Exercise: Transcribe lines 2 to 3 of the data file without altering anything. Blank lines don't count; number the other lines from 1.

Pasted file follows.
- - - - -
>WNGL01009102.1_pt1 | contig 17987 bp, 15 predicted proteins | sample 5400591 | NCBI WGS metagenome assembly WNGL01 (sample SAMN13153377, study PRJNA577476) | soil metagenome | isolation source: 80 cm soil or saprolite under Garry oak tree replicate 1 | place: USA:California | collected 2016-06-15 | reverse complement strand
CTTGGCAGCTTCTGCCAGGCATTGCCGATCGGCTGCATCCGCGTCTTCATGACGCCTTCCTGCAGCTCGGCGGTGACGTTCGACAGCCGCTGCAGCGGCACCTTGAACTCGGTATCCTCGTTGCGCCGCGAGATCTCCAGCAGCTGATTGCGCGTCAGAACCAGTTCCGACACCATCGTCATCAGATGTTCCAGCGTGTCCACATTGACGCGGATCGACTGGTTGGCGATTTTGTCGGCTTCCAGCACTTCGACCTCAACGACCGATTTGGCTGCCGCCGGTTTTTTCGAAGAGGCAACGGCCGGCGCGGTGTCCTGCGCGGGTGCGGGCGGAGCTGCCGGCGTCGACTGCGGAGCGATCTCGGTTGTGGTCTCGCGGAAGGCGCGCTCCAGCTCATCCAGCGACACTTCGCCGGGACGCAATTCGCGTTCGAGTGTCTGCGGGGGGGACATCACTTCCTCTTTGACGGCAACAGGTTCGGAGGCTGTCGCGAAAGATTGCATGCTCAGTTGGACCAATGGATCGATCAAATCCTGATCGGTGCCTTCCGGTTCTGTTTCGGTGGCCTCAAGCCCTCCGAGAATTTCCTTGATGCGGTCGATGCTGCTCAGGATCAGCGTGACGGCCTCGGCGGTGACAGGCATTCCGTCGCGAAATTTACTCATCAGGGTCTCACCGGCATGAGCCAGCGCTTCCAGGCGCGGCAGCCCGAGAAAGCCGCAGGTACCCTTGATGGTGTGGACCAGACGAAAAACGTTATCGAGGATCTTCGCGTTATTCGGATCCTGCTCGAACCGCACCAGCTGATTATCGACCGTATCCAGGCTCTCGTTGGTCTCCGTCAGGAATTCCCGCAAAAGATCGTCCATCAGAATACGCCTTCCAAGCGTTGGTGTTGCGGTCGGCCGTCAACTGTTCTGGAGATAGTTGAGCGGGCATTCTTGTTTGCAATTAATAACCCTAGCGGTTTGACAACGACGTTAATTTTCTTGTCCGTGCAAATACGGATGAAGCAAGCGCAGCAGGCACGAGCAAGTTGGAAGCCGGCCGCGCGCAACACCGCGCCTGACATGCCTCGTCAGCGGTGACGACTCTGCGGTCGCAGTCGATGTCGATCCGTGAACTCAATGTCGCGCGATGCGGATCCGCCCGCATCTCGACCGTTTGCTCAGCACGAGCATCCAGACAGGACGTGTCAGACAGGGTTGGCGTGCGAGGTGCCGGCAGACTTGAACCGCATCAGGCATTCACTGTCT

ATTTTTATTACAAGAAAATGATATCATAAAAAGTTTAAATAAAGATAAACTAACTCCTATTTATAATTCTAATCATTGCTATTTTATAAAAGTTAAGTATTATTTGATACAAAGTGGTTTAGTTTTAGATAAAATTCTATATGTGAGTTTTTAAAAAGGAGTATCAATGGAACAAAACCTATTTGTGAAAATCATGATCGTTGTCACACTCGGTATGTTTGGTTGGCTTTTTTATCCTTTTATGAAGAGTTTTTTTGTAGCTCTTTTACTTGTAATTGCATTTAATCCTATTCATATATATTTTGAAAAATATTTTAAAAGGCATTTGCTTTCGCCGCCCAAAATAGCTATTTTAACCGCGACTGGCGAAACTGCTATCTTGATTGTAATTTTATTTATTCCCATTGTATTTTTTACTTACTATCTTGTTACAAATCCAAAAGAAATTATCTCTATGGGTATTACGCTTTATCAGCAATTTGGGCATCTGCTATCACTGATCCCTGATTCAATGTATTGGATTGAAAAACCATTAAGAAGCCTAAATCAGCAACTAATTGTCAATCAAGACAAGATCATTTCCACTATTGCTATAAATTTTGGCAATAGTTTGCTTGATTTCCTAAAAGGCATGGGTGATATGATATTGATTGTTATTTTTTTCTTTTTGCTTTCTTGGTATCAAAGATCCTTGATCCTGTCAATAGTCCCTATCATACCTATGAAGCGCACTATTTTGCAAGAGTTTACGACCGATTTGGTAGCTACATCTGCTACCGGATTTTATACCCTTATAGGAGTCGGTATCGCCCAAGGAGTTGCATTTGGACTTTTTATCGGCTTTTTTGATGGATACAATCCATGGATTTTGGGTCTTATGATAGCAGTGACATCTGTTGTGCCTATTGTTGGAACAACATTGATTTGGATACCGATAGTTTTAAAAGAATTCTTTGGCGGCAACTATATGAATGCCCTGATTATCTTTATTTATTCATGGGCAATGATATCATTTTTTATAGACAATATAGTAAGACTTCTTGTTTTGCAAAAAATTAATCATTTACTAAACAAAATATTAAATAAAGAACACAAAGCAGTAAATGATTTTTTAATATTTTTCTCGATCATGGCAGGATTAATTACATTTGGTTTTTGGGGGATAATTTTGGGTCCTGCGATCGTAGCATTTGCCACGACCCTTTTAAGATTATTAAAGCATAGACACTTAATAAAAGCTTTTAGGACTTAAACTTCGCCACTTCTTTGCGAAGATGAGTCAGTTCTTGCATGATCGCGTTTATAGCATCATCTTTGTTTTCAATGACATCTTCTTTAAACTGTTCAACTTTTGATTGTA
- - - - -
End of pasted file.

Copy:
CTTGGCAGCTTCTGCCAGGCATTGCCGATCGGCTGCATCCGCGTCTTCATGACGCCTTCCTGCAGCTCGGCGGTGACGTTCGACAGCCGCTGCAGCGGCACCTTGAACTCGGTATCCTCGTTGCGCCGCGAGATCTCCAGCAGCTGATTGCGCGTCAGAACCAGTTCCGACACCATCGTCATCAGATGTTCCAGCGTGTCCACATTGACGCGGATCGACTGGTTGGCGATTTTGTCGGCTTCCAGCACTTCGACCTCAACGACCGATTTGGCTGCCGCCGGTTTTTTCGAAGAGGCAACGGCCGGCGCGGTGTCCTGCGCGGGTGCGGGCGGAGCTGCCGGCGTCGACTGCGGAGCGATCTCGGTTGTGGTCTCGCGGAAGGCGCGCTCCAGCTCATCCAGCGACACTTCGCCGGGACGCAATTCGCGTTCGAGTGTCTGCGGGGGGGACATCACTTCCTCTTTGACGGCAACAGGTTCGGAGGCTGTCGCGAAAGATTGCATGCTCAGTTGGACCAATGGATCGATCAAATCCTGATCGGTGCCTTCCGGTTCTGTTTCGGTGGCCTCAAGCCCTCCGAGAATTTCCTTGATGCGGTCGATGCTGCTCAGGATCAGCGTGACGGCCTCGGCGGTGACAGGCATTCCGTCGCGAAATTTACTCATCAGGGTCTCACCGGCATGAGCCAGCGCTTCCAGGCGCGGCAGCCCGAGAAAGCCGCAGGTACCCTTGATGGTGTGGACCAGACGAAAAACGTTATCGAGGATCTTCGCGTTATTCGGATCCTGCTCGAACCGCACCAGCTGATTATCGACCGTATCCAGGCTCTCGTTGGTCTCCGTCAGGAATTCCCGCAAAAGATCGTCCATCAGAATACGCCTTCCAAGCGTTGGTGTTGCGGTCGGCCGTCAACTGTTCTGGAGATAGTTGAGCGGGCATTCTTGTTTGCAATTAATAACCCTAGCGGTTTGACAACGACGTTAATTTTCTTGTCCGTGCAAATACGGATGAAGCAAGCGCAGCAGGCACGAGCAAGTTGGAAGCCGGCCGCGCGCAACACCGCGCCTGACATGCCTCGTCAGCGGTGACGACTCTGCGGTCGCAGTCGATGTCGATCCGTGAACTCAATGTCGCGCGATGCGGATCCGCCCGCATCTCGACCGTTTGCTCAGCACGAGCATCCAGACAGGACGTGTCAGACAGGGTTGGCGTGCGAGGTGCCGGCAGACTTGAACCGCATCAGGCATTCACTGTCT

ATTTTTATTACAAGAAAATGATATCATAAAAAGTTTAAATAAAGATAAACTAACTCCTATTTATAATTCTAATCATTGCTATTTTATAAAAGTTAAGTATTATTTGATACAAAGTGGTTTAGTTTTAGATAAAATTCTATATGTGAGTTTTTAAAAAGGAGTATCAATGGAACAAAACCTATTTGTGAAAATCATGATCGTTGTCACACTCGGTATGTTTGGTTGGCTTTTTTATCCTTTTATGAAGAGTTTTTTTGTAGCTCTTTTACTTGTAATTGCATTTAATCCTATTCATATATATTTTGAAAAATATTTTAAAAGGCATTTGCTTTCGCCGCCCAAAATAGCTATTTTAACCGCGACTGGCGAAACTGCTATCTTGATTGTAATTTTATTTATTCCCATTGTATTTTTTACTTACTATCTTGTTACAAATCCAAAAGAAATTATCTCTATGGGTATTACGCTTTATCAGCAATTTGGGCATCTGCTATCACTGATCCCTGATTCAATGTATTGGATTGAAAAACCATTAAGAAGCCTAAATCAGCAACTAATTGTCAATCAAGACAAGATCATTTCCACTATTGCTATAAATTTTGGCAATAGTTTGCTTGATTTCCTAAAAGGCATGGGTGATATGATATTGATTGTTATTTTTTTCTTTTTGCTTTCTTGGTATCAAAGATCCTTGATCCTGTCAATAGTCCCTATCATACCTATGAAGCGCACTATTTTGCAAGAGTTTACGACCGATTTGGTAGCTACATCTGCTACCGGATTTTATACCCTTATAGGAGTCGGTATCGCCCAAGGAGTTGCATTTGGACTTTTTATCGGCTTTTTTGATGGATACAATCCATGGATTTTGGGTCTTATGATAGCAGTGACATCTGTTGTGCCTATTGTTGGAACAACATTGATTTGGATACCGATAGTTTTAAAAGAATTCTTTGGCGGCAACTATATGAATGCCCTGATTATCTTTATTTATTCATGGGCAATGATATCATTTTTTATAGACAATATAGTAAGACTTCTTGTTTTGCAAAAAATTAATCATTTACTAAACAAAATATTAAATAAAGAACACAAAGCAGTAAATGATTTTTTAATATTTTTCTCGATCATGGCAGGATTAATTACATTTGGTTTTTGGGGGATAATTTTGGGTCCTGCGATCGTAGCATTTGCCACGACCCTTTTAAGATTATTAAAGCATAGACACTTAATAAAAGCTTTTAGGACTTAAACTTCGCCACTTCTTTGCGAAGATGAGTCAGTTCTTGCATGATCGCGTTTATAGCATCATCTTTGTTTTCAATGACATCTTCTTTAAACTGTTCAACTTTTGATTGTA